Salute our Veterans with Quality Care!

When families come to our elder law firm regarding the long-term care needs of a loved one, we always identify two goals. The first and most important goal is good quality care. The second is to obtain that care in a manner that does not completely impoverish the older person and his or her spouse. In developing a care plan, we try to identify all potential sources of funds to help pay for care. The most overlooked source of help with long-term care costs is a Veterans Affairs (VA) benefit that pays monthly income to veterans and their spouses, as well as to the surviving spouses of deceased veterans. This benefit is commonly known as "Aid and Attendance" benefits.

Veterans who are eligible for Aid and Attendance benefits are veterans who served during a time of war and who now require the "aid and attendance" of another person to assist with their activities of daily living, either in a care facility or in their home. To be a wartime veteran, the veteran is not required to have served in combat or to have sustained a service-connected injury; military service of any kind during a time of war qualifies. Further, although the veteran must have served for at least 90 days total, service during even one day of wartime is sufficient to qualify as a wartime veteran.

In 2019, an unmarried wartime veteran can receive a cash payment of as much as $1,881 per month. A widow or widower of a deceased wartime veteran can receive up to $1,209 per month. Married couples where one spouse is a wartime veteran can receive up to $2,230 per month. Married couples where both spouses are wartime veterans can receive up to $2,984 per month. While this amount is not enough to pay for 24-hour care, for seniors who wish to stay in their homes, these additional funds can make the difference that allows them to remain as independent as possible. For seniors living in a care facility, these additional funds may reduce their out-of-pocket expenses.

Like Medicaid, the VA Aid and Attendance benefit program is needs-based, meaning an applicant must have limited income and assets to qualify. As of 2019, the net worth limit to qualify is $126,420, but the limit will increase with the cost of living over time. The VA calculates an applicant's net worth by adding the value of all of the applicant's "countable" assets together with the applicants annual income. If the applicant is married, his or her spouse's assets and income are also included. Certain assets, however, are not considered "countable" and are not included in the net worth calculation, such as the applicant's primary residence and personal effects, including family vehicles. Additionally, the applicant's unreimbursed medical expenses, including payments toward health insurance premiums, can be used to offset his or her income. If your unreimbursed medical expenses are higher than your annual income, the VA will treat you as though your annual income is $0.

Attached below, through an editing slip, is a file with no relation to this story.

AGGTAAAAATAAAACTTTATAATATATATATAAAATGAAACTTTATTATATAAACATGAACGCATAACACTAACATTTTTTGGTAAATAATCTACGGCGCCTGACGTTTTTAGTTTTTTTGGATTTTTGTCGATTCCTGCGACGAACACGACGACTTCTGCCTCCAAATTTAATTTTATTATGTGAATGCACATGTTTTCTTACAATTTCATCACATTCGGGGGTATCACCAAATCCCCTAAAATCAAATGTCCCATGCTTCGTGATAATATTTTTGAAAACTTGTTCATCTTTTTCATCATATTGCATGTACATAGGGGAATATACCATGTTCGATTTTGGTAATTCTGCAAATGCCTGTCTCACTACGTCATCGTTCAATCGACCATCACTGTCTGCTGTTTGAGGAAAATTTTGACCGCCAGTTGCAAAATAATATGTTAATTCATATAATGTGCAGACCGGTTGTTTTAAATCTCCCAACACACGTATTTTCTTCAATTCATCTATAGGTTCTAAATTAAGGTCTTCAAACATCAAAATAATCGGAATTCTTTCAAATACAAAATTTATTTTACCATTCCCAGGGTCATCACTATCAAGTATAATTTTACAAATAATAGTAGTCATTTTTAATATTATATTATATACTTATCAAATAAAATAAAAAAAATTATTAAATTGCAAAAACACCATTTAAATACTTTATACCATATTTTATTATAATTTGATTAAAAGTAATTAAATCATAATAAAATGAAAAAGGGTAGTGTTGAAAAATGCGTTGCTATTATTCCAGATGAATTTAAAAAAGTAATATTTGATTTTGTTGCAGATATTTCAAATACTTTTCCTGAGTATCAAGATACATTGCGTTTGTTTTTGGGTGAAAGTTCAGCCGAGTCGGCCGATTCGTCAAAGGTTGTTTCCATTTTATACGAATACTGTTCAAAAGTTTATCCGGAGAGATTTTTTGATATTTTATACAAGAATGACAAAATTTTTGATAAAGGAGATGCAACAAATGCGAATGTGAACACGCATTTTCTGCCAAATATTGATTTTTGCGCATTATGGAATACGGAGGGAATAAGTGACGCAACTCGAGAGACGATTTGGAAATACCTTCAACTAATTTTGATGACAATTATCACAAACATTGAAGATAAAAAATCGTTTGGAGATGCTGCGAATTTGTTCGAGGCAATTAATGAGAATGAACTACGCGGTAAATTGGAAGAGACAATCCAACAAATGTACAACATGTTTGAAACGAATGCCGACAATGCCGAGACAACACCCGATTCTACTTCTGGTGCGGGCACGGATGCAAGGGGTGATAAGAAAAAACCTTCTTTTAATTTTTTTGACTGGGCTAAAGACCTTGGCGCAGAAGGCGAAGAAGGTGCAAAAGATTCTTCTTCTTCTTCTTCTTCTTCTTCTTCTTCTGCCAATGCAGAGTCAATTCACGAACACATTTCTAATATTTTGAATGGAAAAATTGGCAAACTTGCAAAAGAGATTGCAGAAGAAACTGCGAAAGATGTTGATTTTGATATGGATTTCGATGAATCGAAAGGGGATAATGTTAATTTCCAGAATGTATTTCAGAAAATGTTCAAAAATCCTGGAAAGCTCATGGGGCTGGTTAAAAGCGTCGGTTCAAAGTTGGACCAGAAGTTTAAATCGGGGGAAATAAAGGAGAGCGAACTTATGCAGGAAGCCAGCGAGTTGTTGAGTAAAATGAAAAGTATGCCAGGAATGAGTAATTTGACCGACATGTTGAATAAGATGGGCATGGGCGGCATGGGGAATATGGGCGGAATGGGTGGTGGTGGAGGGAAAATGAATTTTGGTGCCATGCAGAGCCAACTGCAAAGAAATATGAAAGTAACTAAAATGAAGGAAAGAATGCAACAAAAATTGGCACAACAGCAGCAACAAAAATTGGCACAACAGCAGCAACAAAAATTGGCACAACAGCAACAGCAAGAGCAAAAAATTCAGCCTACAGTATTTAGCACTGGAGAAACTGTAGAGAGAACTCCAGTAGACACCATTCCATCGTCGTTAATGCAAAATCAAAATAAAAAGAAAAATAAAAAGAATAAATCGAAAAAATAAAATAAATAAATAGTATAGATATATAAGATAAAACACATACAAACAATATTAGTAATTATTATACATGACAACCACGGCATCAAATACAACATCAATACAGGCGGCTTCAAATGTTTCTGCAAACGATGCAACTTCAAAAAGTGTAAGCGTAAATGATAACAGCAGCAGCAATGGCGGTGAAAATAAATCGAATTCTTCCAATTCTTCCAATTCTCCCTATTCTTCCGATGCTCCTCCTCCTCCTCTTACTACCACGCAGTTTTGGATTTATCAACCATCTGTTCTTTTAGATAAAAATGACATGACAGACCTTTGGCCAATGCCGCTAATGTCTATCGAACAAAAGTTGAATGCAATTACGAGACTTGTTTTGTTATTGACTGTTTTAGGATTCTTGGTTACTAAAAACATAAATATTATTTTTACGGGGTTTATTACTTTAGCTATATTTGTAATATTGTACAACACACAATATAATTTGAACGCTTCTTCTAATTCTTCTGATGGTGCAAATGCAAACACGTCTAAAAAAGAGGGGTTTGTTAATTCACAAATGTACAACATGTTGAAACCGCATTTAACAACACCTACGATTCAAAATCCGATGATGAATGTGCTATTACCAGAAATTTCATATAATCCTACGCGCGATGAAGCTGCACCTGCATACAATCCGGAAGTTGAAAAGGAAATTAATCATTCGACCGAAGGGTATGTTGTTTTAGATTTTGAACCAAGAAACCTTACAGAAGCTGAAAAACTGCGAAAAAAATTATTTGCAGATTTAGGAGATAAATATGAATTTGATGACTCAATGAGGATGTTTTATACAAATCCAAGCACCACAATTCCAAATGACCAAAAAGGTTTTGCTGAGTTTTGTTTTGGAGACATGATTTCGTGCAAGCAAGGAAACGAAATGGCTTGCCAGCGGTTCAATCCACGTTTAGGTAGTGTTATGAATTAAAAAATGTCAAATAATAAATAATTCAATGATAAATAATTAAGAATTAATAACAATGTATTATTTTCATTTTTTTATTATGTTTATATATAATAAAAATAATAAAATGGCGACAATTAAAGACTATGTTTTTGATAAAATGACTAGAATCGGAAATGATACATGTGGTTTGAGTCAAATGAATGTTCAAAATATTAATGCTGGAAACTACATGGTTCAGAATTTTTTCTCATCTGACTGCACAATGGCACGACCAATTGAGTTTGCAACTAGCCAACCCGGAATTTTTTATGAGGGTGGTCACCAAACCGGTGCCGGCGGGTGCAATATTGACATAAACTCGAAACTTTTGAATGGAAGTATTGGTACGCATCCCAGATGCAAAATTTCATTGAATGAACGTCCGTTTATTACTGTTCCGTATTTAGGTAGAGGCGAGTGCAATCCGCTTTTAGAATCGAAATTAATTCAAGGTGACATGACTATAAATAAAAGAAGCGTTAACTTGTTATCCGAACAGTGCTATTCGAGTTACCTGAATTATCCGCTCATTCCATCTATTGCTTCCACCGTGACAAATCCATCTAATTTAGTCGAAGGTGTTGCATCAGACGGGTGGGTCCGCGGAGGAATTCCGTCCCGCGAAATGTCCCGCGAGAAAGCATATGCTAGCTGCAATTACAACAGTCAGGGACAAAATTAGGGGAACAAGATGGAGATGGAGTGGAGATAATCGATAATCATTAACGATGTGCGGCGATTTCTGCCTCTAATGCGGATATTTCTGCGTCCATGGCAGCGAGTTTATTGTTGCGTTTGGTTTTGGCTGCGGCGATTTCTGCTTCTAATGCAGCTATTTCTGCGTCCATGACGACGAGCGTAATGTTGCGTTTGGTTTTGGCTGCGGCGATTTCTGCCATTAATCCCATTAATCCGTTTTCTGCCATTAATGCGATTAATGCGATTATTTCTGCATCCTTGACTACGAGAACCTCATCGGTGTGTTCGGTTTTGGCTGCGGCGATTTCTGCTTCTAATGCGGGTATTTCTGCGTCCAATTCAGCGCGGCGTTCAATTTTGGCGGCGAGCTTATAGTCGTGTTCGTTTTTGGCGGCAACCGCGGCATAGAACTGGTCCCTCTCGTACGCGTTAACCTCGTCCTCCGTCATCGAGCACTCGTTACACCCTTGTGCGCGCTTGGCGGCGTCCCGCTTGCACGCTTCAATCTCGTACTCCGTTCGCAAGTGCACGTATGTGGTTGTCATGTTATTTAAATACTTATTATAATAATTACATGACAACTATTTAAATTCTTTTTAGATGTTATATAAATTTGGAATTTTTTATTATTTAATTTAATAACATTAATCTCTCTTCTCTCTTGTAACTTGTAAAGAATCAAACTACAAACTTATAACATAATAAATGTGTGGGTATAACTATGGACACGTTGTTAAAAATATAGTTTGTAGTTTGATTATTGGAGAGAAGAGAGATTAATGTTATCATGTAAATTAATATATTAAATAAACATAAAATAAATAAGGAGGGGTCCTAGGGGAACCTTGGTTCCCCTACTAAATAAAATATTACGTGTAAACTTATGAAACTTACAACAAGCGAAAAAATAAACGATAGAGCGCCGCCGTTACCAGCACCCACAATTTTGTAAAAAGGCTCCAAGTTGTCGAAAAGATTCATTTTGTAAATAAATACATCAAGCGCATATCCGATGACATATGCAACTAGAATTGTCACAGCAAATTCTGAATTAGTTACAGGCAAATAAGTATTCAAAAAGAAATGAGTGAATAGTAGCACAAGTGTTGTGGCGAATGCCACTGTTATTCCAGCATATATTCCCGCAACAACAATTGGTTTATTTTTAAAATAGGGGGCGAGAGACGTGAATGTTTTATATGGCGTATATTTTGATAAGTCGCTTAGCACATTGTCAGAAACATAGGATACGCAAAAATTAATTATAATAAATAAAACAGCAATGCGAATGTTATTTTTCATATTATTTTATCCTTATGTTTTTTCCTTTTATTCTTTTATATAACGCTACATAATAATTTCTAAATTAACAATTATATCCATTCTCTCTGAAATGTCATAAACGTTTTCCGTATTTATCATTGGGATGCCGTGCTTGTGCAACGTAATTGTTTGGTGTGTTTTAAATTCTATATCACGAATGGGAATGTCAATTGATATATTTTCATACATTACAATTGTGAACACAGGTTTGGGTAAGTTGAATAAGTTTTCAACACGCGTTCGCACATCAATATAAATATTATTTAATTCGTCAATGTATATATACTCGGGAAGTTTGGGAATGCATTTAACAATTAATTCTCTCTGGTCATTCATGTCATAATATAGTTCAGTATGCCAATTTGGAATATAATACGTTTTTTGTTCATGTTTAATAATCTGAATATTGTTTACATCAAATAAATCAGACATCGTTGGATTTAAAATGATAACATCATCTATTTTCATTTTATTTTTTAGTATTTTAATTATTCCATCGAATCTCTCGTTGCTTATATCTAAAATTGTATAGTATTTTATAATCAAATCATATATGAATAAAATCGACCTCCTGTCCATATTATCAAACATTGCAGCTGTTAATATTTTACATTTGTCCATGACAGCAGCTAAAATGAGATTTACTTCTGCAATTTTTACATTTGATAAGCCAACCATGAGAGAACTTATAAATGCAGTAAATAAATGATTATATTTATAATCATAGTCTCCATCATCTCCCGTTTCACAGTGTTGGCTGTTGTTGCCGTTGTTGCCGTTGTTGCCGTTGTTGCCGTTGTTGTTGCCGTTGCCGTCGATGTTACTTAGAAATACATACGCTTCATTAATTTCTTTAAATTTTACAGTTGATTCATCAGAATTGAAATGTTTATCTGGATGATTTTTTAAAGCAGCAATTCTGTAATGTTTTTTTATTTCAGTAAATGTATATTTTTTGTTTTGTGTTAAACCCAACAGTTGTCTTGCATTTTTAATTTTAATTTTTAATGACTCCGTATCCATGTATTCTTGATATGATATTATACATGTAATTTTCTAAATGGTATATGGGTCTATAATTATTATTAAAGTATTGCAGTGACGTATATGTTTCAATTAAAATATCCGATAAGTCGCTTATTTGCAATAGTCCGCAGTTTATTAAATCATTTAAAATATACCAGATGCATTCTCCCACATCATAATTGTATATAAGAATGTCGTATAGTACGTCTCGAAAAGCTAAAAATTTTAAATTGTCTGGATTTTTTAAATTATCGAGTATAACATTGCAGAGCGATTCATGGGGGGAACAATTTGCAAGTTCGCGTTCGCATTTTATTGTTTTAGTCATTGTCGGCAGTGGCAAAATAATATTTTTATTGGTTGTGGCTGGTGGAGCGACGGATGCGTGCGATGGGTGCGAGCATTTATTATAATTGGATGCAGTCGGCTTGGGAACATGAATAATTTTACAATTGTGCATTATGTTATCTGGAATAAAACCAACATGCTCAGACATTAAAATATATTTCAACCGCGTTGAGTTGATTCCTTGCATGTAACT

Even if a veteran's net worth currently exceeds the VA's limit, it may be possible to engage in financial planning which would allow the veteran to obtain Aid and Attendance benefits in the future. However, the VA discourages applicants from giving away assets in order to qualify for Aid and Attendance benefits. In late 2018, new regulations went into effect which established a look-back period of three years for Aid and Attendance benefits. This means that, if a veteran or his or her spouse transfers assets out of his or her name within the three-year period prior to applying for Aid and Attendance benefits, the veteran will be ineligible for Aid and Attendance benefits for a certain period of time. The length of the penalty is determined by dividing the total value of the assets the veteran transferred out of his or her name during the look-back period, divided by the monthly benefit amount for a veteran with one dependent in effect at the time the veteran applies for Aid and Attendance benefits. The maximum length of the penalty period the VA will impose is five years, or 60 months.

Financial planning to obtain VA Aid and Attendance benefits should always be done by an experienced elder law attorney who understands both the VA rules and the Medicaid rules because the veteran may also need to qualify for Medicaid benefits in the future.

Do you know a veteran who served our country during wartime and who could use some extra income to pay for care costs? If so, please give him or her a copy of this article. Planning for Aid and Attendance benefits may be an important part of a veteran's long-term care plan.

DISCLAIMER – The information contained in this article should be used for general purposes and should not be construed as legal advice. Consult with your own attorney if you have specific legal questions.

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